Clinton Makes Her Pitch to Millennial Voters

It doesn’t sound very different from her pitch to everyone else.

Ricky Fitchett/ZUMA


Hillary Clinton is worried about the kids. The Democratic candidate kicked off the week with a push to win over millennial voters who haven’t lined up behind her candidacy, penning an op-ed on the millennial-focused website Mic and hosting a rally aimed at millennials in Philadelphia on Monday. But the gist of her appeal at the rally was essentially the same as her broader campaign message: Elect me because President Donald Trump is too terrifying to fathom.

Polls show that Clinton is struggling to win over younger voters. In 2012, Obama won voters between the ages of 18 and 29 by a 23-point margin over Mitt Romney. Clinton is performing far worse among millennials in recent polls, thanks largely to the outsize support that third-party candidates Gary Johnson and Jill Stein are drawing from that demographic.

In a Quinnipiac poll from last week, when Stein and Johnson were included, Clinton received just 31 percent support from likely voters 18-34. Johnson came in second with 29 percent, while Trump garnered 26 percent and Stein 15 percent. When Stein and Johnson weren’t offered as options, that age cohort sided with Clinton over Trump by a 55-34 margin.

Yet during her speech in Philadelphia, Trump was the lone opponent Clinton mentioned, though she acknowledged that young people who’d never vote for Trump might not have come around to her. “Even if you are totally opposed to Donald Trump, you still may have some questions about me,” she said. “I get that. I want to do my best to answer those questions.” She offered general praise for millennials as a group—”your generation is the most inclusive, progressive, and entrepreneurial we’ve ever seen”—and emphasized the policy proposals that were most likely to appeal to younger voters. (The crowd cheered a bit more loudly when she mentioned working with Bernie Sanders to craft her plan for debt-free college.)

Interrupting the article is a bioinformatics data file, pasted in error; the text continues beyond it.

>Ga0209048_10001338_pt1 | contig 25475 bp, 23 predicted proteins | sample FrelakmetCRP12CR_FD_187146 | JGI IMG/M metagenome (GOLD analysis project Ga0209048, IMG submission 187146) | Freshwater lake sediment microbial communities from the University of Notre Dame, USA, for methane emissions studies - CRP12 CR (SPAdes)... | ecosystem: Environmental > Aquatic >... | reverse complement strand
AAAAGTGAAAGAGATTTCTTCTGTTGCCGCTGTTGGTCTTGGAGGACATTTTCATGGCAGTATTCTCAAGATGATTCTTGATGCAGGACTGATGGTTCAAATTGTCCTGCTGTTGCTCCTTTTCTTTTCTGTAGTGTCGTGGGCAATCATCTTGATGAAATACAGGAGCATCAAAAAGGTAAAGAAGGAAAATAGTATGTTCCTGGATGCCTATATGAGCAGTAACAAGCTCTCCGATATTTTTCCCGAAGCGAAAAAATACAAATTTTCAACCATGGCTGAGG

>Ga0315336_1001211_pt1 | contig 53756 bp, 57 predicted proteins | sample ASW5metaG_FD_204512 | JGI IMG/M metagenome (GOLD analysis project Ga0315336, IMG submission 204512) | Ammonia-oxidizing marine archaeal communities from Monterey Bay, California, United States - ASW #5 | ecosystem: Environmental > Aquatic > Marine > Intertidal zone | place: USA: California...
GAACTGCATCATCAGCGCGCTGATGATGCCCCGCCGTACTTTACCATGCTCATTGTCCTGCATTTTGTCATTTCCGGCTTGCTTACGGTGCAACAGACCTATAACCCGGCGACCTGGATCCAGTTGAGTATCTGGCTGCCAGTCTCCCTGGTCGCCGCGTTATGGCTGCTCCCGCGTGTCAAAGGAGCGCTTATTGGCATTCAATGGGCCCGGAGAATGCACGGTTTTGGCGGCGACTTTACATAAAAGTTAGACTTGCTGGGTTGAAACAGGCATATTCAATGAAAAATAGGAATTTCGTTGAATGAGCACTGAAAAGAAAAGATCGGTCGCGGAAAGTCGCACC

But in the end, her primary selling point was that she was not Trump. There is a “Republican nominee for president who incites hatred and violence like we’ve never seen before,” she said. “Hate speech being normalized. The dog whistles are out in the open.” A pair of “Love Trumps Hate” signs flanked Clinton on stage, and it was clear that she hopes that Trump’s incendiary speeches will be enough to bring around the young voters currently tempted to vote for a third party. Clinton subtly suggested that not voting for her is the same as siding with Trump. “This is going to be close,” she said. “We need everyone off the sidelines. Not voting is not an option. That just plays into Trump’s hands, it really does.”

It was hardly the hope-and-change rhetoric that locked up the youth vote in Obama’s favor eight years ago. But perhaps it’s a better reflection of the times. Clinton had to concede that things don’t feel so rosy this election season. “Politics can be discouraging,” she admitted. “This election, in particular, can be downright depressing sometimes. But it matters, it really does.”